There is a huge dining table in the centre with space for housemates to cook in the mobile kitchen (designed like a truck), at the far end. But we were served lunch, dinner, tea/coffee and biscuits once the storeroom buzzer rang—although the housemates have to cook their own food. Our focus shifted to the bedroom. Eight beds on each side. Unlike the previous seasons, there is no split but has a wheel-like structure in the centre—that highlights the obvious partition. One of the journalists, winks and asks me, “How do we change our dresses? Pretty much, everything is open!” I shake my head and point my finger towards the restroom. She laughs.
Our first task was to choose the captain. Four people volunteered and we had to select one of them. They were asked to build a pyramid out of paper cups. Next, a contestant was asked to wear a sunglass that would apparently make him ‘invisible’ to others. We were asked not to acknowledge his presence.
Also, we played dumb charades—the game where words are communicated with gestures and signs. Rather than telling the movie name out, one should enact the title, so that the rest could figure what it is. The sun began to set. We were asked to share ‘proud moments’ from our respective careers. Though it was a tad boring, we had to sit through it. Before the dinner, Bigg Boss asked us to nominate two people for elimination. We thought we could tell names ‘secretly’ in the confession room, but it was an “open nomination”. More awkwardness follows. Sigh. Around 11 pm, lights were switched off.
Given the absence of gadgets, it was amazing to see 14 inmates indulge in ‘real’ conversations. In the first season, there was not much interaction. Almost half the crowd was comfortable more or less in small groups. Very few made an effort to actually know the other person and initiate a conversation. Oh, further, we don’t get to sleep during the day. If our eyes shut, we would hear the sound of a dog barking.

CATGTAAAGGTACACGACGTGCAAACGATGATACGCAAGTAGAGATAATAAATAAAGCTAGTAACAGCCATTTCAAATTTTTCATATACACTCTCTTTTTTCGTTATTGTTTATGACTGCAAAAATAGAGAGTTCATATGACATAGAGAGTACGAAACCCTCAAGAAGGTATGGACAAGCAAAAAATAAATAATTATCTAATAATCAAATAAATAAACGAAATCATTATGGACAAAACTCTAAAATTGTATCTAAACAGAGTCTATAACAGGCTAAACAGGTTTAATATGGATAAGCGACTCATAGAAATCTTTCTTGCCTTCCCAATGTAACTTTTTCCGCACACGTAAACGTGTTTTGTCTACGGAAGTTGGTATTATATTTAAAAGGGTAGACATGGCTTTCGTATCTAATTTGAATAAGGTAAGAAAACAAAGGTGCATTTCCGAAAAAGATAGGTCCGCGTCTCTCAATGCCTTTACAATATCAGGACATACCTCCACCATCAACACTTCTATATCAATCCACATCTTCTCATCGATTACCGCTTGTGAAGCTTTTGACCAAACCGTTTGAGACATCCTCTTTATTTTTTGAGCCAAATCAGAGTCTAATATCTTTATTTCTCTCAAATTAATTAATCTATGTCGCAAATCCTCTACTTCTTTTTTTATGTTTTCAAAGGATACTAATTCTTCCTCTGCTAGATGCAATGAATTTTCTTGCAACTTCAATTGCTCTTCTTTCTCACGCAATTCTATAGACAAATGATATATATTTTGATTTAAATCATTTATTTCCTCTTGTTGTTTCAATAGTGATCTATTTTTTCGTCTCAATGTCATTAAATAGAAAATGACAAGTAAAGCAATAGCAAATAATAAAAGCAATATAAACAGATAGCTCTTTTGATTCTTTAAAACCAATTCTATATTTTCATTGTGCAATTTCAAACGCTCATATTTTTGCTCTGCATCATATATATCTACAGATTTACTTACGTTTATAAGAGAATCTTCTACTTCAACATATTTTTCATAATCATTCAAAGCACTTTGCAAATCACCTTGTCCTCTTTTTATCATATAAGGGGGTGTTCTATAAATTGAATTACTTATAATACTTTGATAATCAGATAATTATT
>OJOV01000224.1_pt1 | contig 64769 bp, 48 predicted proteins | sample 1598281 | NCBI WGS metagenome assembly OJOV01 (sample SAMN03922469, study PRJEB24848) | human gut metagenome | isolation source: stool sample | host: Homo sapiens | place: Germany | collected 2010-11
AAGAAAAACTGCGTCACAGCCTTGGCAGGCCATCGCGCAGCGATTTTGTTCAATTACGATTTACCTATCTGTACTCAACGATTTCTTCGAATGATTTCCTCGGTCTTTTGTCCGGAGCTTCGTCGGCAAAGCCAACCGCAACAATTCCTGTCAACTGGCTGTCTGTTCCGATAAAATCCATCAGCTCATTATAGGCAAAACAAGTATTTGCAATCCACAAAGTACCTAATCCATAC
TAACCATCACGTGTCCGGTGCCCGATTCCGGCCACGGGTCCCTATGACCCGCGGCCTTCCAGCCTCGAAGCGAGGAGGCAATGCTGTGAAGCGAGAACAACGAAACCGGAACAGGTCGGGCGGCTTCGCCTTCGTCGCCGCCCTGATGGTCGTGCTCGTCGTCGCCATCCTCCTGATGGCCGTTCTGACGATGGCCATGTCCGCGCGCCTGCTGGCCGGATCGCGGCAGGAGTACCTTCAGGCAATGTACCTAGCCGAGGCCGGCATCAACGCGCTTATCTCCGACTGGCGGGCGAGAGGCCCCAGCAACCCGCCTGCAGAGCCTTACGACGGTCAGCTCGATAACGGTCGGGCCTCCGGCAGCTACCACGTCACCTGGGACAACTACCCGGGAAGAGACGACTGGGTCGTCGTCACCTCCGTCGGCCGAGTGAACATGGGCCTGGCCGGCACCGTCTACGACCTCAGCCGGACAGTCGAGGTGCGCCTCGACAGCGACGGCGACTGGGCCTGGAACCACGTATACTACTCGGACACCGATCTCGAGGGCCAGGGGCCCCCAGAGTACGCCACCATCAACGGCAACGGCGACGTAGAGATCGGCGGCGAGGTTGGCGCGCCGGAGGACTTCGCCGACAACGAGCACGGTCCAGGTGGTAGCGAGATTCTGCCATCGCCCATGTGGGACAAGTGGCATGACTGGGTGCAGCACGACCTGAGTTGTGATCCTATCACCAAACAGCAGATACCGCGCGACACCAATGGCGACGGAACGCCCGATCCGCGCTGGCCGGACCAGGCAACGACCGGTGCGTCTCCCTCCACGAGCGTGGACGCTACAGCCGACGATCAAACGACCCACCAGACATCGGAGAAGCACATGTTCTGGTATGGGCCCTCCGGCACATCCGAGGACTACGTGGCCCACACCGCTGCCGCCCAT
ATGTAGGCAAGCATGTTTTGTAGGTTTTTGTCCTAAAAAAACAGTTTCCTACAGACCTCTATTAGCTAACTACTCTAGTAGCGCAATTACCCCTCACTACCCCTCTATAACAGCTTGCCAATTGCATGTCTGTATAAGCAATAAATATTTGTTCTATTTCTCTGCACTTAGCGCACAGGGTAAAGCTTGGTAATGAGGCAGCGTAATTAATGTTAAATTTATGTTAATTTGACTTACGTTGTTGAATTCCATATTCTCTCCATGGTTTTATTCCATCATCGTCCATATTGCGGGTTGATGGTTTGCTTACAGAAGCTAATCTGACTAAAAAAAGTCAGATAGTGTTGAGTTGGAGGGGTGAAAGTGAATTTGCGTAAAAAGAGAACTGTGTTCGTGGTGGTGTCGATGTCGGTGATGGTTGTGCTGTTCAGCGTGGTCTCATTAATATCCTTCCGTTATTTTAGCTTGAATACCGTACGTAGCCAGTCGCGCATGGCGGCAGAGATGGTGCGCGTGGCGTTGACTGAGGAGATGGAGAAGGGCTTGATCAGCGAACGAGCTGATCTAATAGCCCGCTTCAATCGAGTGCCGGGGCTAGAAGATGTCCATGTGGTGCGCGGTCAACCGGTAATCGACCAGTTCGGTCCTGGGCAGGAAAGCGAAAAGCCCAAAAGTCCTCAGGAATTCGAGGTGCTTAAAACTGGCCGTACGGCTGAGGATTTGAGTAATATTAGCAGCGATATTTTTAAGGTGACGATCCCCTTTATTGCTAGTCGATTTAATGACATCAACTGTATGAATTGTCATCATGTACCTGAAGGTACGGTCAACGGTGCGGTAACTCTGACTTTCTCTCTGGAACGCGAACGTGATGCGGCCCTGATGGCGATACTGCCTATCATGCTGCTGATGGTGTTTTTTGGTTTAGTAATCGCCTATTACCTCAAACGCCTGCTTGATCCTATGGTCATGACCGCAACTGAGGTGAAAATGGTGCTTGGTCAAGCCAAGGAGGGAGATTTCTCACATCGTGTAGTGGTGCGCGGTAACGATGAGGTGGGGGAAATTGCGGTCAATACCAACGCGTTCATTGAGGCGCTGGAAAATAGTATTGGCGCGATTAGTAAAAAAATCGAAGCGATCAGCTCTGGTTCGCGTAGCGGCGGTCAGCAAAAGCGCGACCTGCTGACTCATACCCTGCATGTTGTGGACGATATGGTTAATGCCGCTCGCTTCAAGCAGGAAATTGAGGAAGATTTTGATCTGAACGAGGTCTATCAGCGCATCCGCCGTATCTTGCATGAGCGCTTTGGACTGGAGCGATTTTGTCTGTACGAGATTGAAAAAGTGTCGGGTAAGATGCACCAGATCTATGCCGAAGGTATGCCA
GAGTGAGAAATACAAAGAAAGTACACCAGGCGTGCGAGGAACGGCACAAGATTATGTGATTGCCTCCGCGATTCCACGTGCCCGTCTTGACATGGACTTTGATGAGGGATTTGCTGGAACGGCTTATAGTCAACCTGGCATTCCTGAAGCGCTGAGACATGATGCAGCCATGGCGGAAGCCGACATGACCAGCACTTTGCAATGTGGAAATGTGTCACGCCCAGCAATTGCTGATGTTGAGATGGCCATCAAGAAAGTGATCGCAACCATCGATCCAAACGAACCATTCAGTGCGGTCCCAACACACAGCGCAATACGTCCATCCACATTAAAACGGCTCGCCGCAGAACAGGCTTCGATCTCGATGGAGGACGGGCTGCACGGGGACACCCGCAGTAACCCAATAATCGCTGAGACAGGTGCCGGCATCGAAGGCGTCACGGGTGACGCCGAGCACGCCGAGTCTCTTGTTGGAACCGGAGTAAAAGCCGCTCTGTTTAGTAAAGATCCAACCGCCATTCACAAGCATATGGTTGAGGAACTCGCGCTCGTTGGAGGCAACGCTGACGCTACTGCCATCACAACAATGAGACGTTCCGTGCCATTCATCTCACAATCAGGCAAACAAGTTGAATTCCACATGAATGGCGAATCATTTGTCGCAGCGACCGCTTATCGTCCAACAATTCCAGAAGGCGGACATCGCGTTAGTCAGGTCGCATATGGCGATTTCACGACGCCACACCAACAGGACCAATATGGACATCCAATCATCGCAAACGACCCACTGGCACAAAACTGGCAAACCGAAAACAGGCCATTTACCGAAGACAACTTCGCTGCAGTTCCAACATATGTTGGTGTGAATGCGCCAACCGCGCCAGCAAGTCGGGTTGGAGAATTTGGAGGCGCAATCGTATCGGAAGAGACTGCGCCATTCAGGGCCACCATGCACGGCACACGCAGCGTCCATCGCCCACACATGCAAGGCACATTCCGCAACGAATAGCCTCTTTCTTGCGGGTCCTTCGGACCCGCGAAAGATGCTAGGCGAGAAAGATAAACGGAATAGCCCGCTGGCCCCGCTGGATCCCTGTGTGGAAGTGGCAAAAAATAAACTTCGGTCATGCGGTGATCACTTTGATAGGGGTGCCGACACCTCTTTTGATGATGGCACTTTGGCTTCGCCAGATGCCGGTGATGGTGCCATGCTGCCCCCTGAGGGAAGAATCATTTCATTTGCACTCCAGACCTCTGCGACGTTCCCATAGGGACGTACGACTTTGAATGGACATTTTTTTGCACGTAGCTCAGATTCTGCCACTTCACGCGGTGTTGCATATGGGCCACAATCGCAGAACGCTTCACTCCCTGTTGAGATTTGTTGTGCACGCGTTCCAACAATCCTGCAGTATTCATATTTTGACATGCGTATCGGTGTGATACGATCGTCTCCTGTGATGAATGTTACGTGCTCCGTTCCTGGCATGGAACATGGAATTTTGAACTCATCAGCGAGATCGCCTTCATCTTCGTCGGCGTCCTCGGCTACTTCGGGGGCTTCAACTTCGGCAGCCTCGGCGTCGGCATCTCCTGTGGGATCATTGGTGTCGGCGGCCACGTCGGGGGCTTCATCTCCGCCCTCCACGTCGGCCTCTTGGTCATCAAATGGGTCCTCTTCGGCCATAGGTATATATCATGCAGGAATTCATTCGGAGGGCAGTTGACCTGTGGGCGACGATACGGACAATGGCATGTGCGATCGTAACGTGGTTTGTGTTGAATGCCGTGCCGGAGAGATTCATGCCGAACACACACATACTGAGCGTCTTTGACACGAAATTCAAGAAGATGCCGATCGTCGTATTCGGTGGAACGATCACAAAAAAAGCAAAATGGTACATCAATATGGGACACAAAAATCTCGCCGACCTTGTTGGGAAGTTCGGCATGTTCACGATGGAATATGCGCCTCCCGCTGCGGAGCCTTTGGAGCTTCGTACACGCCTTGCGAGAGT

The next morning, we wake up to the super-energetic Marana Mass song, which was played twice. I was too tempted to shake a leg, but did not. A majority of the contestants, after a shower, was ready for a cup of coffee, while others were still asleep. A fellow journalist quipped, “Did anyone listen to those ‘ghost stories’ these boys exchanged after removing their mics?” I had to smile sheepishly and shake my head in disagreement. I said, “I dozed off early.” We had one final task before the stay ended. A 21-year-old VJ was asked to teach us music.
It was time to leave. We sang, danced and bid adieu to the house. We walk out, wondering what it would be like to live in a surreal setting such as this. We were handed our belongings. And more importantly, food! I burped loudly, after a heavy breakfast, with a sigh of relief… no cameras around.
We stayed for a day. Will you do it for 100 days?
Bigg Boss Tamil 3 airs from Monday to Sunday at 9.30 pm on Vijay TV.